A Fine Kettle

Off the blue, wind-battered coast of Ireland, a simple but rugged fisherman named Syracuse (Colin Farrell), who makes a modest living trawling for fish, hauls in his catch with a girl inside the net-nestled among the haddock-who may or not be a mermaid. This is Ireland, replete with myths and superstitions and God-fearing rituals of massive Catholic mind control, and Ondine embraces so much blarney you wonder how they managed to leave out the shamrocks and leprechauns. It’s the latest moody, somber tale with magical, spiritual undertones from Neil (The Crying Game) Jordan, and I doubt if it has much commercial appeal, but even with its flaws, it could be fresh and offbeat enough to please discerning art-house audiences who ask for more with their Irish breakfast tea than a water biscuit.

Ondine embraces so much blarney you wonder how they managed to leave out the shamrocks and leprechauns.

Strange, mysterious and gasping for air, the girl from the sea has turned blue enough for the morgue. But when Syracuse administers some crude first aid, she comes to life babbling in an incoherent English that sounds like a gothic language invented by Druids. Refusing to go to a hospital, the sea creature who calls herself Ondine is taken by Syracuse to an isolated cottage on the sea that once belonged to his late, beloved mother. Soon the lonely, world-weary Syracuse, an irresponsible reformed alcoholic, and his 10-year-old daughter, Annie (Alison Barry), who is confined to a wheelchair with kidney failure, find that Ondine’s presence gives their dreary lives a jolt of unexcited pleasure and a spiritual new meaning. Annie, a precocious child with an active imagination who reads up on mythical Irish folklore, is convinced her dad’s discovery is an honest-to-Pete, faith-and-begorrah Selkie, a legendary Celtic mermaid who assumes human form by shedding her seal skin. She warns the curious, bemused Ondine that if she loses her seal coat, she can’t go back to her underwater home for seven years-unless, of course, she finds unexpected happiness with a “landsman.” Despite some obvious charms that grow on you like a lichen, the movie at times seems to take something like seven years before its plot turns conventional and you finally find out who Ondine really is and why she’s hiding. I don’t understand the significance of the name Ondine, but there was a famous play called Ondine by Jean Giraudoux that ran for 157 performances on Broadway in 1954, about an enchanting mermaid, starring Audrey Hepburn in the title role. Sitting through the Neil Jordan movie, I felt like I was often at the wrong Ondine.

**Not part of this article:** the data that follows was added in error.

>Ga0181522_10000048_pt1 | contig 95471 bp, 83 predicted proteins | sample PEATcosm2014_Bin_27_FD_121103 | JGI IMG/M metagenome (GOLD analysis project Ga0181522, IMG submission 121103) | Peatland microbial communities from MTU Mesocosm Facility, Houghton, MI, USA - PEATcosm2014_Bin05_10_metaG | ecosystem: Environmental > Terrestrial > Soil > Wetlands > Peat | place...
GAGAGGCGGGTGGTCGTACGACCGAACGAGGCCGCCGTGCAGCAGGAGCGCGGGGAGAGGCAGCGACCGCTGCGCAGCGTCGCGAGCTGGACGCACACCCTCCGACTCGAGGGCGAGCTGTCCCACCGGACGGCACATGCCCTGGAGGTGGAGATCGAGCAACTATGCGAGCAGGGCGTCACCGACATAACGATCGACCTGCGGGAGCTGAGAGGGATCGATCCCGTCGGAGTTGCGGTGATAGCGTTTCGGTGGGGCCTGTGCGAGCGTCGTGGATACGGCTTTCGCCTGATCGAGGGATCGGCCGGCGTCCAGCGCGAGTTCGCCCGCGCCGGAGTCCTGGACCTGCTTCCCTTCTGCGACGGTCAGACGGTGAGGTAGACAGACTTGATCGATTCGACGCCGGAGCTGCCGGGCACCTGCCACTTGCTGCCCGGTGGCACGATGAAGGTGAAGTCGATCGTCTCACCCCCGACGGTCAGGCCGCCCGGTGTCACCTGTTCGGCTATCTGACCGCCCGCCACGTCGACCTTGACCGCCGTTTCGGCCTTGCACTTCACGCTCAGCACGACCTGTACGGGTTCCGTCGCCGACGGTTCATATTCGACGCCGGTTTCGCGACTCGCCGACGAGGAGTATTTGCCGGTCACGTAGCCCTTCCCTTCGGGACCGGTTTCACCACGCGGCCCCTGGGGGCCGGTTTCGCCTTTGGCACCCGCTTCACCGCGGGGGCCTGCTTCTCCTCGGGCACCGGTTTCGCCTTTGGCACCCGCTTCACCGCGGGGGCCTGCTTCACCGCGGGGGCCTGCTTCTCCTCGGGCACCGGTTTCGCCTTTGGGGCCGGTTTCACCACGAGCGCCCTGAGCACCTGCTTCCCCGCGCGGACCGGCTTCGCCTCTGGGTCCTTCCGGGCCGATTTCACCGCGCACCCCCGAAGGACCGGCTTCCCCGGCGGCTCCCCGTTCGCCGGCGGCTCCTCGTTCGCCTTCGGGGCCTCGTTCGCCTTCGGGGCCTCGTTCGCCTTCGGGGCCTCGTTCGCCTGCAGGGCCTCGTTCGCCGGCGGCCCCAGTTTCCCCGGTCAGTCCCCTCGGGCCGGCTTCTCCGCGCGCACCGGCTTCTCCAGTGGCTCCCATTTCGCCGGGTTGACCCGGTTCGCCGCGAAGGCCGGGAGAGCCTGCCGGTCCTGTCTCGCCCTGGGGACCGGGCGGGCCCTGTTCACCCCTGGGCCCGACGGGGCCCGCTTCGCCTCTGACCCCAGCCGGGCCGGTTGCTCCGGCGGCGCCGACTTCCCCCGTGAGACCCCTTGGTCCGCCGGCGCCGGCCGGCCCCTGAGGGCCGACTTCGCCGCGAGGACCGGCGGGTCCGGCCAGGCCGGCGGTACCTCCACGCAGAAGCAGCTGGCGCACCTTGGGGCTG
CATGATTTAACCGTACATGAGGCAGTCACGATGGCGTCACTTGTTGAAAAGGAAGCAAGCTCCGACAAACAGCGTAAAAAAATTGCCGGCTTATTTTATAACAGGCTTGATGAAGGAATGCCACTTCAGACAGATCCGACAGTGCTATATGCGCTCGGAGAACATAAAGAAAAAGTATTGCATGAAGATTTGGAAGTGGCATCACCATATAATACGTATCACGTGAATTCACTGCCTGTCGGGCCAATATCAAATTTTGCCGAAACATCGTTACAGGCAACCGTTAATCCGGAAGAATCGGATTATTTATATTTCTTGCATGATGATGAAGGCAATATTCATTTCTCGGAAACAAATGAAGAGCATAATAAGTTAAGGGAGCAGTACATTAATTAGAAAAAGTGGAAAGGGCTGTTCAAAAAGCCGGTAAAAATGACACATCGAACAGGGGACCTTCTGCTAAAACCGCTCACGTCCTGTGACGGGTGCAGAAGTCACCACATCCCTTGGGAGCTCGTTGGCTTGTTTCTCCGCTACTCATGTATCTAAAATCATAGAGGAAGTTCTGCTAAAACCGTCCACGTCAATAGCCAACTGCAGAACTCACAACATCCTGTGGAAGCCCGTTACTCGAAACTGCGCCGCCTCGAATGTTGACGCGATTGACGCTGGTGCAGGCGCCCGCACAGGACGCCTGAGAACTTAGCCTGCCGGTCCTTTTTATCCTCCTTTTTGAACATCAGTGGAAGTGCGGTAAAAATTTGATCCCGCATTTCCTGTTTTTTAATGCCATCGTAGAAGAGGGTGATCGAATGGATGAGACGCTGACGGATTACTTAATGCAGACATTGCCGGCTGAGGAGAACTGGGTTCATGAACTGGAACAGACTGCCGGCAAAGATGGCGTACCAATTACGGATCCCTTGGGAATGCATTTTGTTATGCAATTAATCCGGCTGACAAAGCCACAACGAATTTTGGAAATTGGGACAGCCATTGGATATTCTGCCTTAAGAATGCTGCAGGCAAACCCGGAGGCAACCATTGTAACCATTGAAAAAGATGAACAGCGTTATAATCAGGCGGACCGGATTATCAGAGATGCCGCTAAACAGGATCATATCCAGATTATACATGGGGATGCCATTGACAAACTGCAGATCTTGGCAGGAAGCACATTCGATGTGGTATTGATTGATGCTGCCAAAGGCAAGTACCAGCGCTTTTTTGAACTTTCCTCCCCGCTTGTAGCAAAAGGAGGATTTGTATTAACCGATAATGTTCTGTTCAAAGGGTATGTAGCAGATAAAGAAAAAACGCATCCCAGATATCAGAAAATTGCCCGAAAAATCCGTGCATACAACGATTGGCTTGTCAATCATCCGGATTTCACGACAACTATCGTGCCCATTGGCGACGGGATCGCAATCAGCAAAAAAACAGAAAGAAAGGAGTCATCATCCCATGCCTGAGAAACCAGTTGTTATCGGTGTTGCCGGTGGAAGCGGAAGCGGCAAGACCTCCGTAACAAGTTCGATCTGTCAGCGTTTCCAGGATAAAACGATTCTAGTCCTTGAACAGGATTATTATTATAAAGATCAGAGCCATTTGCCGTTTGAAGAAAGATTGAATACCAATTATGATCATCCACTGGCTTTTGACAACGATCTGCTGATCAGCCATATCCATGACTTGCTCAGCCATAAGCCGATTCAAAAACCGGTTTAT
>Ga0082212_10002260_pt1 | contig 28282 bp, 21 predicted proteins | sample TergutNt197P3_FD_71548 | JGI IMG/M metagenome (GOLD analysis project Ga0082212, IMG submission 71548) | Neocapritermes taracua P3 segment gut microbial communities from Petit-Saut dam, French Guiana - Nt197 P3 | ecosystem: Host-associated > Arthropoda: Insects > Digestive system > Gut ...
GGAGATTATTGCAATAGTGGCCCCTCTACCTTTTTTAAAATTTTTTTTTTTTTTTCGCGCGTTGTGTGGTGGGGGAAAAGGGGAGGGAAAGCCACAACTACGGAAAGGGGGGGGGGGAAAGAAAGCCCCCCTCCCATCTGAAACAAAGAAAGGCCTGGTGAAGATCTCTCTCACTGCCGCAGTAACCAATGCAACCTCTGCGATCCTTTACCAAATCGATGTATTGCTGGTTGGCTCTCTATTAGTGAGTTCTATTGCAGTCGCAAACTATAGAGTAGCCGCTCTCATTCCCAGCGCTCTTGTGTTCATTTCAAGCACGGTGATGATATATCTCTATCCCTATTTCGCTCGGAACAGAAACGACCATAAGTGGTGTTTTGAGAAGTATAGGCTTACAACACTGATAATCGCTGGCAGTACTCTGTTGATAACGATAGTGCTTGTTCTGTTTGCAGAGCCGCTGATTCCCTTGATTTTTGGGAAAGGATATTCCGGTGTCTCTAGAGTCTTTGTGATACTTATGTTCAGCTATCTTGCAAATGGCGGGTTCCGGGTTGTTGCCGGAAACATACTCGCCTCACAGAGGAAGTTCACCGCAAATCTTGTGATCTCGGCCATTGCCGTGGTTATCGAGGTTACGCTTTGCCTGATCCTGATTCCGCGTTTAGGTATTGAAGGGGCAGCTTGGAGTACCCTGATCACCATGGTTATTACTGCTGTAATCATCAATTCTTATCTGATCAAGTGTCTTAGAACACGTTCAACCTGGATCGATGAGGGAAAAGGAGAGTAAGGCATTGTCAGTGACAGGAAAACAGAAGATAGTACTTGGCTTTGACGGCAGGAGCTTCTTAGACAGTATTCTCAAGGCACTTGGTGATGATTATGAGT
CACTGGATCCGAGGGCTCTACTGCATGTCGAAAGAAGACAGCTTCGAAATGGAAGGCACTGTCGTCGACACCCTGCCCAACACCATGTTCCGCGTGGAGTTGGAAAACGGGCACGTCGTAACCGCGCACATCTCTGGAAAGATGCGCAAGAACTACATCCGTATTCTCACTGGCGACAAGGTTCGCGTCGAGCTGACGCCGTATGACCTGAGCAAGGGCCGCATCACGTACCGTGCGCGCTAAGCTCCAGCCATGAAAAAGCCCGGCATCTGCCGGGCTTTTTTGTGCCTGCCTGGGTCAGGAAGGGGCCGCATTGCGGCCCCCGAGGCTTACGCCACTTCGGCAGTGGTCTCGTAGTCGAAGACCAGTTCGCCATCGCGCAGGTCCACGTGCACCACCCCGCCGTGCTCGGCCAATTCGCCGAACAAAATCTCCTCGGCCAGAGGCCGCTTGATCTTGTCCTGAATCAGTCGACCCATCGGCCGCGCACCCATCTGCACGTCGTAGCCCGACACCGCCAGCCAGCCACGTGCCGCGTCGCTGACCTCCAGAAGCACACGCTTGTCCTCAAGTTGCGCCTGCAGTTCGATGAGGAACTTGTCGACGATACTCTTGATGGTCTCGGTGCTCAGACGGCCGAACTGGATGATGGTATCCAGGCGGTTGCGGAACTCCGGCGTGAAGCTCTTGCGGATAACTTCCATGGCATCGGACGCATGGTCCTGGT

Unfolding with the tempo of a smoke ring exhaled from a corncob pipe, Ondine is annoyingly slow and marred by some structural problems; it don’t always ring true. But the brooding camera work of the fine cinematographer Christopher Doyle illuminates an elusive part of Ireland seldom seen even on tourist buses, and Mr. Jordan uses the magical nature of the plot to illustrate his special gift for showing strange, offbeat people on the edge of so-called “normal” society. Falling under Ondine’s haunting spell, father and daughter believe Ondine has been sent to change their lives, which indeed have been transformed by a halo of hope. Like his other films-Mona Lisa, The Miracle, Michael Collins, The Butcher Boy-Mr. Jordan has a unique vision, using character and landscape to transport the viewer to heightened planes of dreamlike fairy-tale experience. This one is a perfect example of why the Irish are such good storytellers on stormy evenings in the local pub with a pint of bitter stout.

As the mysterious Ondine, Alicja Bachleda is properly ethereal for a potential Selkie seeking to adjust to dry land, and Dublin-born Colin Farrell gets a welcome change of pace from his usual bloody, two-fisted brawling. My big caveat is that even when he shows his tender side, he babbles in a brogue thick as porridge, making great chunks of dialogue unintelligible. Neil Jordan regular Stephen Rea, as a philosophical parish priest, is even worse. Sometimes his lips don’t even part, and he sounds like his tongue has been stapled. It feels like you’re watching a foreign film with no subtitles. And it reminded me, in particular, how much I missed the dear, departed Barry Fitzgerald. 

Yes, the film is marred by all those soupy, undecipherable accents and a dopey desire to get Ondine into as much see-through lingerie as the ratings board will allow. Eventually the ugliness of reality sets in, punctuated by gangsters, kidney transplants, a brutal car crash, the arrival of a violent figure from Ondine’s past and several near-death experiences that jolt the characters out of their lethargy. But even as the fable heads for the dark side, Annie’s prediction about happiness with a mortal comes true in time for a touchy-feely finale. Ondine is largely an appealing, soft-textured film with a nice touch of whimsy. You won’t go away sad.



Running time 111 minutes
Written and directed by Neil Jordan
Starring Colin Farrell, Alison Barry, Alicja Bachleda, Stephen Rea

3 Eyeballs out of 4


A Fine Kettle